Onwards and upwards, the waymarks now taking on more of a climbing feel, with red arrows pointing around corners and upwards. There were a few awkward moments – luckily for me Linda just in front was able to point out some easy handholds that made the route finding easier. Martin, a little further behind, paused for a rest at this point. (Actually, he stopped because he was stuck! – Ed)
It was a relief to finally reach the bottom of the route. The wires snaked up the white rock into the brilliant blue sky. We climbed into our harnesses. Linda proffered some nuts which I had difficulty swallowing. But it looked do-able which was good – I had pictured in my mind some vertical blank wall.
Rupert led from the front, followed by me and then Martin. I pulled up the first part, hearing words to take small steps but ignoring them in my anxiety to get up. Much of the route up was completed in a daze. I looked out at the view with incredulity – not believing I was there. The worst part was always unclipping at the end of a wire while walking over ‘easy’ ground. I rushed for the next wire to make me ‘safe’. Rupert offered quiet words of encouragement. I wished I dared take out my camera to record the moment. Rupert took shots downwards where I dared not look. Then came a moment I couldn’t believe.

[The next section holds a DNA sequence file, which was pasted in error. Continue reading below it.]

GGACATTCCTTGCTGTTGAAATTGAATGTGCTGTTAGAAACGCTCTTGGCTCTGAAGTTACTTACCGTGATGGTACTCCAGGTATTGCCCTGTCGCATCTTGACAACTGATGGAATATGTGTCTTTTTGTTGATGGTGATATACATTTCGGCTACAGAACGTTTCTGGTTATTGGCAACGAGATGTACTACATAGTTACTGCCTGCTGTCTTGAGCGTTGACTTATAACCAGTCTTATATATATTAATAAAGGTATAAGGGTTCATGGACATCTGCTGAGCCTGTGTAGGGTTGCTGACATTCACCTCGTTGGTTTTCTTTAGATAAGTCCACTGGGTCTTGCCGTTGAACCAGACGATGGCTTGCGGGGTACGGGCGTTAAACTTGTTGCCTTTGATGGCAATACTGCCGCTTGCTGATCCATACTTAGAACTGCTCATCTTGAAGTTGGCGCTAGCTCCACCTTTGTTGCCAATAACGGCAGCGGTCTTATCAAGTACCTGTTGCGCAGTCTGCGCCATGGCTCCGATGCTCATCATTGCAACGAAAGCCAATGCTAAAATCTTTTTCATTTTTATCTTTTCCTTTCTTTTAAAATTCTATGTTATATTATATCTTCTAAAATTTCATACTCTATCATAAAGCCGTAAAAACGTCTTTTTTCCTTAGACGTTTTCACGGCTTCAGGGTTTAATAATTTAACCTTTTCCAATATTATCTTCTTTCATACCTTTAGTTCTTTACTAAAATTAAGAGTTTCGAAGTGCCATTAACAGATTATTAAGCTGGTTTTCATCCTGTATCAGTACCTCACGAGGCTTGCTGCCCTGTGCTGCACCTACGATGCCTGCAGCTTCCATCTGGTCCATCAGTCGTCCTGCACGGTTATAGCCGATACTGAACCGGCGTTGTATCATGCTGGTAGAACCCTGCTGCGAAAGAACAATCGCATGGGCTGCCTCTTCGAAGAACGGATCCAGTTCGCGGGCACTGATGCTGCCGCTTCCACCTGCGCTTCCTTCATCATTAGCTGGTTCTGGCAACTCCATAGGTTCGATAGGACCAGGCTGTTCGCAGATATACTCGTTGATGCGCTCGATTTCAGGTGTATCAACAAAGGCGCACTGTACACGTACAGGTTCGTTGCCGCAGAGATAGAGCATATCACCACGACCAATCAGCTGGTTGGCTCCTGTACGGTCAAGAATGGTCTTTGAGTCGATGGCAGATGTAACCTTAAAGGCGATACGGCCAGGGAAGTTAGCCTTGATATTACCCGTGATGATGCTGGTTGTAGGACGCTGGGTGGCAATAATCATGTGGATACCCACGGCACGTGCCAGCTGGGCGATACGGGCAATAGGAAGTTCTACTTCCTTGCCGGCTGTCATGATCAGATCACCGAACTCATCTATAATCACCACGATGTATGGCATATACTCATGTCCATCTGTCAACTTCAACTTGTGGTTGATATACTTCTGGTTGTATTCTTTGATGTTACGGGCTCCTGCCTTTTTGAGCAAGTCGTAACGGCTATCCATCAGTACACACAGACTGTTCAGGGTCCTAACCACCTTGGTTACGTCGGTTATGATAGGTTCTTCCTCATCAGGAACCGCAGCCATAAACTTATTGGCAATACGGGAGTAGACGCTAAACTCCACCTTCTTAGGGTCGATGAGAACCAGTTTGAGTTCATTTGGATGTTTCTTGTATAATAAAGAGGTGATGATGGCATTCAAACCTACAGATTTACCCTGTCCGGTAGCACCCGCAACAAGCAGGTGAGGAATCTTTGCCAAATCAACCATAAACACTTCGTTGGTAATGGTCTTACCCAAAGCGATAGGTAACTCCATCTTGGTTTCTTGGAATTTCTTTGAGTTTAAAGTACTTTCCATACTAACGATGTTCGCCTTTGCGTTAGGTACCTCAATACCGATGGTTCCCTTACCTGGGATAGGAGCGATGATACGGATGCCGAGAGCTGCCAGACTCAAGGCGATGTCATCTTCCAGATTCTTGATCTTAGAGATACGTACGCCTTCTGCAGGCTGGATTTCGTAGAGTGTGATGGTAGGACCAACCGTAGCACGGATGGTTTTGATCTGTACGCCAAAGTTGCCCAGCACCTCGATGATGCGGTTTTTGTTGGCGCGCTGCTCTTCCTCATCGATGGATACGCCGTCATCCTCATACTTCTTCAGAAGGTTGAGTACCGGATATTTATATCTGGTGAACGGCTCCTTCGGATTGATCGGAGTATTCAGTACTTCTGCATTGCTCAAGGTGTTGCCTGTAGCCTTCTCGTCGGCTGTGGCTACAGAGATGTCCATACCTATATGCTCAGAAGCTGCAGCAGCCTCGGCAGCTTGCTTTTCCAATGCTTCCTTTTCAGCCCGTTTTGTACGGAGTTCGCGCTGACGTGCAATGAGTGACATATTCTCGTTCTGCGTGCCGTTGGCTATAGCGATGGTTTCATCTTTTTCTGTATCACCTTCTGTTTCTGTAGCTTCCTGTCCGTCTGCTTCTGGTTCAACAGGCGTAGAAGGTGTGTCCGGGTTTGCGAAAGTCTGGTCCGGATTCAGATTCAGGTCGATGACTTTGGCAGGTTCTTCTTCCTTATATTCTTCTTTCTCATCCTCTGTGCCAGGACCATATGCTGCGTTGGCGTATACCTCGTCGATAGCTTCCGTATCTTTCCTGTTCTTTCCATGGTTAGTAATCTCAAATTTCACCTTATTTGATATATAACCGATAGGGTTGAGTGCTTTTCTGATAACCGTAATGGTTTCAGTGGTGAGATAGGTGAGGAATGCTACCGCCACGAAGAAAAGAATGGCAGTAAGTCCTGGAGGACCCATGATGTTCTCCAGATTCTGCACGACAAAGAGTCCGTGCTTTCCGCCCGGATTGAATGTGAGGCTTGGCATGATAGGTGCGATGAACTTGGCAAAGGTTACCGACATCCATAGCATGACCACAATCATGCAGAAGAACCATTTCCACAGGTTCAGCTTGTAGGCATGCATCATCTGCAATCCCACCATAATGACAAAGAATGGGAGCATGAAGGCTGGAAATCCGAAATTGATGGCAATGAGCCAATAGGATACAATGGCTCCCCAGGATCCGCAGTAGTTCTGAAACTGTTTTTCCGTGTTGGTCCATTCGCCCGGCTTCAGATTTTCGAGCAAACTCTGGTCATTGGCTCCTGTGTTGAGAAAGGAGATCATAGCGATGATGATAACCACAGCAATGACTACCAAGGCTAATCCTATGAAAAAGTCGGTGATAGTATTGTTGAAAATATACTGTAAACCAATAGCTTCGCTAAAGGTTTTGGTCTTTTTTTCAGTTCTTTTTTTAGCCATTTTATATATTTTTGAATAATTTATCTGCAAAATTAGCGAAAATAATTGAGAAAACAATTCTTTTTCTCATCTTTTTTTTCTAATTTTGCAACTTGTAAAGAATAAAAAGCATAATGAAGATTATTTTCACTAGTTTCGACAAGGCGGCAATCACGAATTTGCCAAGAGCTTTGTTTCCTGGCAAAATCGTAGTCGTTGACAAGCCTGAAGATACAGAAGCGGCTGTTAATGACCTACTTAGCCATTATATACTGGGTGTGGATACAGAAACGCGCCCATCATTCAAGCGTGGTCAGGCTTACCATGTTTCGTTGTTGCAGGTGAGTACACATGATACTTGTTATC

Just up ahead the wire disappeared horizontally around a corner. But where to put my feet? Rupert suggested I go ahead so he could take my picture – but even this opportunity failed to encourage me. Instead we had to execute a rather tricky manoeuvre on a very tight ledge. I was shown the controls on the camera, but all I could do was hold on tightly to the wire. I dared to let go with one hand as Rupert swung out onto the wire. One-handed picture with much camera shake, while Martin waited just below with his nose pressed to the rock. Moving around the corner was easier than expected, so we were soon on some easier ground below the summit rocks. There was a call for lunch but Martin, I suspect like me, wanted to be on the top. There were then several sets of ‘stempels’ – big iron staples drilled into the rocks, before I finally saw the small wooden summit cross ahead to my right.
It was just as I visualised. We relaxed on the summit at 2166m, enjoying our lunch and taking in the wide-ranging views as the sun baked us. Many summit photos.
Then off down the long walk back. The conversation was light-hearted – and we laughed as one of our fellow ‘mountaineers’ skipped past with a video camera slung over his shoulder as his only equipment! Much more in the way of war remains on the way down. Chris made a fine model poking his head out of a tunnel window 50 feet above us. And Sue made a fine sunshade with my hat so I could record the moment.
The rest of the journey down was uneventful, save for a rather ungainly scramble down a tree trunk, and some sarcastic comments from some Germans who looked rather disdainfully at our rope.
Ice creams were only noteworthy by their obvious absence at the entrance to Camping Olympia, so instead we returned to Cortina for a welcome beer.
The day finished in style with a communal meal of highlights and leftovers from the week: seafood pasta, sausages – expertly cooked by Chris and Rupert – with a very large salad, a lovely Barolo wine, and yoghurt with strawberry jam to round things off. And no rain.
In the middle of all this, Linda helped a small German child go to the toilet.
Nick Gray - 23rd July 2001